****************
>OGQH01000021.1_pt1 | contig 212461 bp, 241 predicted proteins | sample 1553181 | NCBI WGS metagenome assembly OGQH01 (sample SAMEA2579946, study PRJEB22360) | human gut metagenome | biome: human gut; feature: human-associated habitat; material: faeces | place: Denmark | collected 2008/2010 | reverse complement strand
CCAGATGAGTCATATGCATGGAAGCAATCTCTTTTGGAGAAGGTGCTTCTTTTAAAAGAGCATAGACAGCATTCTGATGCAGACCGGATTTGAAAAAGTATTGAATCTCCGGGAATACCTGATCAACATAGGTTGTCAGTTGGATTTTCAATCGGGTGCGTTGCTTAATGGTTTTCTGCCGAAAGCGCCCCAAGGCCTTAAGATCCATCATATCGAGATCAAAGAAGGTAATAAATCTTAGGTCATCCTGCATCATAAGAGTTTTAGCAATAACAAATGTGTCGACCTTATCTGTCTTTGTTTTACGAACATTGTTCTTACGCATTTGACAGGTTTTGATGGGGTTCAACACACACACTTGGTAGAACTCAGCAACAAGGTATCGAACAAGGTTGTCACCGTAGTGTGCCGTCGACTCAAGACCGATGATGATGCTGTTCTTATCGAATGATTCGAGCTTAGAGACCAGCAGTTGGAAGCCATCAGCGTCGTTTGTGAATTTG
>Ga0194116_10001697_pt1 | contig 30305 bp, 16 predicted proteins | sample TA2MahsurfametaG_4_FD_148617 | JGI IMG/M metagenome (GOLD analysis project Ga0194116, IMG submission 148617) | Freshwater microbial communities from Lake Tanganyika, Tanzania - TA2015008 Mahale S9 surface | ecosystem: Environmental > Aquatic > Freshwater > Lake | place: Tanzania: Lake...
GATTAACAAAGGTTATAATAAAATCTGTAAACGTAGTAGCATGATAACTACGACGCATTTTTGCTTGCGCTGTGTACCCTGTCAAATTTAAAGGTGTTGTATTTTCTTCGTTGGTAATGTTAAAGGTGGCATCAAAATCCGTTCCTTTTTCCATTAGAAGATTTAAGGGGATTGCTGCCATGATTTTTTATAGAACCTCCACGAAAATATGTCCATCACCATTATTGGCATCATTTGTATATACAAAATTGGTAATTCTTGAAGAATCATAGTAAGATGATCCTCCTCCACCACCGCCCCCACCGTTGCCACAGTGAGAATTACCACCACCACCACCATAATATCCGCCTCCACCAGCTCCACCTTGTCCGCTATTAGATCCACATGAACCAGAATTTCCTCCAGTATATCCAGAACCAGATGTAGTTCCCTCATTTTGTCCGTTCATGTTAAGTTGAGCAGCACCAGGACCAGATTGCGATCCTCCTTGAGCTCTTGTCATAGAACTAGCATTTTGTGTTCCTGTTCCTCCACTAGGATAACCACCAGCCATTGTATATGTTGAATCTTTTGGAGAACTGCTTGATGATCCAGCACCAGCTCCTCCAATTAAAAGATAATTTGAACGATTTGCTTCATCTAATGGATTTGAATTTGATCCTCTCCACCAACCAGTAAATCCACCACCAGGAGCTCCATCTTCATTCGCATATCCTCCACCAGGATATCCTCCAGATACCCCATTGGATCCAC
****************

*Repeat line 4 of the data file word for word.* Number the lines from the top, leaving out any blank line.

GATTAACAAAGGTTATAATAAAATCTGTAAACGTAGTAGCATGATAACTACGACGCATTTTTGCTTGCGCTGTGTACCCTGTCAAATTTAAAGGTGTTGTATTTTCTTCGTTGGTAATGTTAAAGGTGGCATCAAAATCCGTTCCTTTTTCCATTAGAAGATTTAAGGGGATTGCTGCCATGATTTTTTATAGAACCTCCACGAAAATATGTCCATCACCATTATTGGCATCATTTGTATATACAAAATTGGTAATTCTTGAAGAATCATAGTAAGATGATCCTCCTCCACCACCGCCCCCACCGTTGCCACAGTGAGAATTACCACCACCACCACCATAATATCCGCCTCCACCAGCTCCACCTTGTCCGCTATTAGATCCACATGAACCAGAATTTCCTCCAGTATATCCAGAACCAGATGTAGTTCCCTCATTTTGTCCGTTCATGTTAAGTTGAGCAGCACCAGGACCAGATTGCGATCCTCCTTGAGCTCTTGTCATAGAACTAGCATTTTGTGTTCCTGTTCCTCCACTAGGATAACCACCAGCCATTGTATATGTTGAATCTTTTGGAGAACTGCTTGATGATCCAGCACCAGCTCCTCCAATTAAAAGATAATTTGAACGATTTGCTTCATCTAATGGATTTGAATTTGATCCTCTCCACCAACCAGTAAATCCACCACCAGGAGCTCCATCTTCATTCGCATATCCTCCACCAGGATATCCTCCAGATACCCCATTGGATCCAC